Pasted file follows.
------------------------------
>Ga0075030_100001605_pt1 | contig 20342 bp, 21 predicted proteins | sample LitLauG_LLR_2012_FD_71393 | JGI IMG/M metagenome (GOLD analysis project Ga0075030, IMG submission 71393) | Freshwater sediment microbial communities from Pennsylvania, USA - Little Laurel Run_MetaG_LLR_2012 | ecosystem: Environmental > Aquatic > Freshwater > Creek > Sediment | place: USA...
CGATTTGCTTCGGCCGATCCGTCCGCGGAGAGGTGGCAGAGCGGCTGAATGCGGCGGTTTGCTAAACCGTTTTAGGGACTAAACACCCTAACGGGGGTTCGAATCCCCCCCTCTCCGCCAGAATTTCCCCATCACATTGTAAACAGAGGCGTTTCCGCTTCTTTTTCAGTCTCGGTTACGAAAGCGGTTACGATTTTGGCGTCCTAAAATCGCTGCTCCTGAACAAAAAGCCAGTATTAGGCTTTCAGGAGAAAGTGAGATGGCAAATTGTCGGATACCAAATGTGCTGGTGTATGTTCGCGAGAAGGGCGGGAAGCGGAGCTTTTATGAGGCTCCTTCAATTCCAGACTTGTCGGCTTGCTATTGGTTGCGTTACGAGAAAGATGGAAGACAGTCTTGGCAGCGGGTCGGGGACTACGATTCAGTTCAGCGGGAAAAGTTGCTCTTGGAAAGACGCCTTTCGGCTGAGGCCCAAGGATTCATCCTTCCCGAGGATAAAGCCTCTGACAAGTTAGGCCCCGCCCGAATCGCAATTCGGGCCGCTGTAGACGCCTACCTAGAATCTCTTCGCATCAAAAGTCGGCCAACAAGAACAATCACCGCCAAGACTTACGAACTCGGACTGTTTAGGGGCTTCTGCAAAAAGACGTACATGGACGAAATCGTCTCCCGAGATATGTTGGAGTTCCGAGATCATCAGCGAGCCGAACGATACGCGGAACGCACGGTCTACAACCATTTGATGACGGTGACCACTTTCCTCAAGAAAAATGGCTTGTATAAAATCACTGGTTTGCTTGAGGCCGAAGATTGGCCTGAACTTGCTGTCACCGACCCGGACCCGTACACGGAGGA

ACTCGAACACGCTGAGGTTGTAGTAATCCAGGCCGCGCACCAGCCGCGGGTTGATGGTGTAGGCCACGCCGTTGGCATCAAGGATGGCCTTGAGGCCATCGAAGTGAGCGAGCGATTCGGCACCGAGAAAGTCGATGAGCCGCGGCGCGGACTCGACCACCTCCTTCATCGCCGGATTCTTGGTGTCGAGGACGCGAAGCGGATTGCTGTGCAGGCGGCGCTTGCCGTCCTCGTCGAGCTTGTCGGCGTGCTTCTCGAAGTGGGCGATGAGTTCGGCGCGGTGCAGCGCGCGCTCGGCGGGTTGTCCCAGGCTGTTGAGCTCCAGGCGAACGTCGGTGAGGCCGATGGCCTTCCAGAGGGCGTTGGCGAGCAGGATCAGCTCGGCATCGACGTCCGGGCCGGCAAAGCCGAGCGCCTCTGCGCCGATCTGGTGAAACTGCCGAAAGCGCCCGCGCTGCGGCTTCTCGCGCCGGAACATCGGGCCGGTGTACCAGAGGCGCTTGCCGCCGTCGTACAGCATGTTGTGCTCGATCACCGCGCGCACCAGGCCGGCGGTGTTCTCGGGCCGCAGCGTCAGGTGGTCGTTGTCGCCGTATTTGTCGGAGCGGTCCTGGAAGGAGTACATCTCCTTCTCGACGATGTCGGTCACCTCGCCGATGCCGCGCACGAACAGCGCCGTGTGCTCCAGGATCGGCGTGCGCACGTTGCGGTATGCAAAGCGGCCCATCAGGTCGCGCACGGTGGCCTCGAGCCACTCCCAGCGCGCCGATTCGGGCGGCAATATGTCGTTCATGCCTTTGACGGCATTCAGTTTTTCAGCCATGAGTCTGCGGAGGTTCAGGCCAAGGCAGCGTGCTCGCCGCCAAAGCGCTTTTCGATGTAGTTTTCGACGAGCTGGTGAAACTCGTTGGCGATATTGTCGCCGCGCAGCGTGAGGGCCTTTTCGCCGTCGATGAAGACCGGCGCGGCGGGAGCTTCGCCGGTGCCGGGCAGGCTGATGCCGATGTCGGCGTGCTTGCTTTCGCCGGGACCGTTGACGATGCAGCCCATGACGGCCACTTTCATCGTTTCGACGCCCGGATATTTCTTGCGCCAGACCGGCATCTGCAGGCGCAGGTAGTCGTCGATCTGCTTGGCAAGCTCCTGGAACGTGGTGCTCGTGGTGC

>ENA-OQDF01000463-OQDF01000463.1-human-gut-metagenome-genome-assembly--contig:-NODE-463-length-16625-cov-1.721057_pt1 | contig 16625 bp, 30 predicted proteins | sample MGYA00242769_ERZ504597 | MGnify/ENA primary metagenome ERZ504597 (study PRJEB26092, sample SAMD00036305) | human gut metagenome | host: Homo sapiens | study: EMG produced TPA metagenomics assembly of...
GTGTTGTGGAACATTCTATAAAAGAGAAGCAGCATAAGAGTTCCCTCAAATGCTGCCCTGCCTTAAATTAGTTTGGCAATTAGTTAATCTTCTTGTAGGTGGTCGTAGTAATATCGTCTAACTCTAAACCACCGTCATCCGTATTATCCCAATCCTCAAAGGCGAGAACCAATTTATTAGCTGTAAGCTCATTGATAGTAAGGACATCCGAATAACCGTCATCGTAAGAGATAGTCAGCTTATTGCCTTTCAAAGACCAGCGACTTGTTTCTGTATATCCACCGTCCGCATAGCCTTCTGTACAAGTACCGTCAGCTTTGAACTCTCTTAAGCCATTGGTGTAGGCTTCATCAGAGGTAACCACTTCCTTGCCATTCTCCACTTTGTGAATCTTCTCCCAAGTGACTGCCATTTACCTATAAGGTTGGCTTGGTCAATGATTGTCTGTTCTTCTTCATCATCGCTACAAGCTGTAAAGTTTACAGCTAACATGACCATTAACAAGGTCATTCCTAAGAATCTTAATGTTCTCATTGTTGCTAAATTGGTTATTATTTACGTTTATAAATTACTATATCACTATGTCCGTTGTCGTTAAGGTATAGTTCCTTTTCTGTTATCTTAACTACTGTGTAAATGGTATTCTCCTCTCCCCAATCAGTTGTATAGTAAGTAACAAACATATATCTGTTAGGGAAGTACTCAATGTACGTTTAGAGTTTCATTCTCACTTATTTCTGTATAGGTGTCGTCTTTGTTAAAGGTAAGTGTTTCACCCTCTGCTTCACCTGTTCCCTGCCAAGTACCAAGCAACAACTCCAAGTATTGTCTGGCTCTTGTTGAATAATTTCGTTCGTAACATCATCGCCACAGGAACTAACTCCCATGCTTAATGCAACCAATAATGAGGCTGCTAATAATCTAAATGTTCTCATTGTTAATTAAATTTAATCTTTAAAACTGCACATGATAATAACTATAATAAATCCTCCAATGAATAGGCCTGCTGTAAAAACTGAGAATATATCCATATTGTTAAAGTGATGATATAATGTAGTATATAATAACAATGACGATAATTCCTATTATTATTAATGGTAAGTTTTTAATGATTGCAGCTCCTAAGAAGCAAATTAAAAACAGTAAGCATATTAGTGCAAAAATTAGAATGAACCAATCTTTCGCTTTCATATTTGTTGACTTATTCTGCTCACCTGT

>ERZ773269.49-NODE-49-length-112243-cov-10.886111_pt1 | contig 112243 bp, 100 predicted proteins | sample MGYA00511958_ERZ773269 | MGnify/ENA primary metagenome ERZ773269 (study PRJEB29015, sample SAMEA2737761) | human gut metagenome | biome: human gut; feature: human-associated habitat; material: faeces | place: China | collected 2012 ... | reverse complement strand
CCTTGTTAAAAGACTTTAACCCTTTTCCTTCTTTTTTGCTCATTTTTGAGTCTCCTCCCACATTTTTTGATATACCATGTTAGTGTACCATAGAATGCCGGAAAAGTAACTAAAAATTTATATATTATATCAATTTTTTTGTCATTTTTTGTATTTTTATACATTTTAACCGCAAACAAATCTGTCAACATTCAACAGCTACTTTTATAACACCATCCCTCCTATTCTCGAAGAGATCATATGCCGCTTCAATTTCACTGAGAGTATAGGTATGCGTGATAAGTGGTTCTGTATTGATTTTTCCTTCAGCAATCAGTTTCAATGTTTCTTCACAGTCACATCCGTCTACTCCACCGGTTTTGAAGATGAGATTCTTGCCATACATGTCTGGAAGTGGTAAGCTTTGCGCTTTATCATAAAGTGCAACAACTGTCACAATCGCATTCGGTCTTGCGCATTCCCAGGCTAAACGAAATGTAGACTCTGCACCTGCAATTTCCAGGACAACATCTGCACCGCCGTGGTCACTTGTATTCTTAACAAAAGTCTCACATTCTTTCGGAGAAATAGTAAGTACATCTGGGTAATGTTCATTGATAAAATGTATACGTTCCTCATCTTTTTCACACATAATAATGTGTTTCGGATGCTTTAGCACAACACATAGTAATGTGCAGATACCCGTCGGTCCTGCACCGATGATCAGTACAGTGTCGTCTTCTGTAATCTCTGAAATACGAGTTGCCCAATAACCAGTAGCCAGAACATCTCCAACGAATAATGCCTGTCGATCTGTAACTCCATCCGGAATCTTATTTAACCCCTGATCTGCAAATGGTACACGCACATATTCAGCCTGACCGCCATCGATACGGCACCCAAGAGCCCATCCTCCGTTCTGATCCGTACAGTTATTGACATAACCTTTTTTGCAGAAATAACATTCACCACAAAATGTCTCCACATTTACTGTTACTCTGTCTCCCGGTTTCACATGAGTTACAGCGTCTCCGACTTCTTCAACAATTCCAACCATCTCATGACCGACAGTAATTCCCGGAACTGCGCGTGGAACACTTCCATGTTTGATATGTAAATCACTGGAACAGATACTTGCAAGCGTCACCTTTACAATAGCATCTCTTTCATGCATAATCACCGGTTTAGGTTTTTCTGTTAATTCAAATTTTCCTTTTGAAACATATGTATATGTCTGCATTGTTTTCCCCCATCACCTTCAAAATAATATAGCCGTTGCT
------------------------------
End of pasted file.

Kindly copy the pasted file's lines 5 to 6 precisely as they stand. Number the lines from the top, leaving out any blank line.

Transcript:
GTGTTGTGGAACATTCTATAAAAGAGAAGCAGCATAAGAGTTCCCTCAAATGCTGCCCTGCCTTAAATTAGTTTGGCAATTAGTTAATCTTCTTGTAGGTGGTCGTAGTAATATCGTCTAACTCTAAACCACCGTCATCCGTATTATCCCAATCCTCAAAGGCGAGAACCAATTTATTAGCTGTAAGCTCATTGATAGTAAGGACATCCGAATAACCGTCATCGTAAGAGATAGTCAGCTTATTGCCTTTCAAAGACCAGCGACTTGTTTCTGTATATCCACCGTCCGCATAGCCTTCTGTACAAGTACCGTCAGCTTTGAACTCTCTTAAGCCATTGGTGTAGGCTTCATCAGAGGTAACCACTTCCTTGCCATTCTCCACTTTGTGAATCTTCTCCCAAGTGACTGCCATTTACCTATAAGGTTGGCTTGGTCAATGATTGTCTGTTCTTCTTCATCATCGCTACAAGCTGTAAAGTTTACAGCTAACATGACCATTAACAAGGTCATTCCTAAGAATCTTAATGTTCTCATTGTTGCTAAATTGGTTATTATTTACGTTTATAAATTACTATATCACTATGTCCGTTGTCGTTAAGGTATAGTTCCTTTTCTGTTATCTTAACTACTGTGTAAATGGTATTCTCCTCTCCCCAATCAGTTGTATAGTAAGTAACAAACATATATCTGTTAGGGAAGTACTCAATGTACGTTTAGAGTTTCATTCTCACTTATTTCTGTATAGGTGTCGTCTTTGTTAAAGGTAAGTGTTTCACCCTCTGCTTCACCTGTTCCCTGCCAAGTACCAAGCAACAACTCCAAGTATTGTCTGGCTCTTGTTGAATAATTTCGTTCGTAACATCATCGCCACAGGAACTAACTCCCATGCTTAATGCAACCAATAATGAGGCTGCTAATAATCTAAATGTTCTCATTGTTAATTAAATTTAATCTTTAAAACTGCACATGATAATAACTATAATAAATCCTCCAATGAATAGGCCTGCTGTAAAAACTGAGAATATATCCATATTGTTAAAGTGATGATATAATGTAGTATATAATAACAATGACGATAATTCCTATTATTATTAATGGTAAGTTTTTAATGATTGCAGCTCCTAAGAAGCAAATTAAAAACAGTAAGCATATTAGTGCAAAAATTAGAATGAACCAATCTTTCGCTTTCATATTTGTTGACTTATTCTGCTCACCTGT

>ERZ773269.49-NODE-49-length-112243-cov-10.886111_pt1 | contig 112243 bp, 100 predicted proteins | sample MGYA00511958_ERZ773269 | MGnify/ENA primary metagenome ERZ773269 (study PRJEB29015, sample SAMEA2737761) | human gut metagenome | biome: human gut; feature: human-associated habitat; material: faeces | place: China | collected 2012 ... | reverse complement strand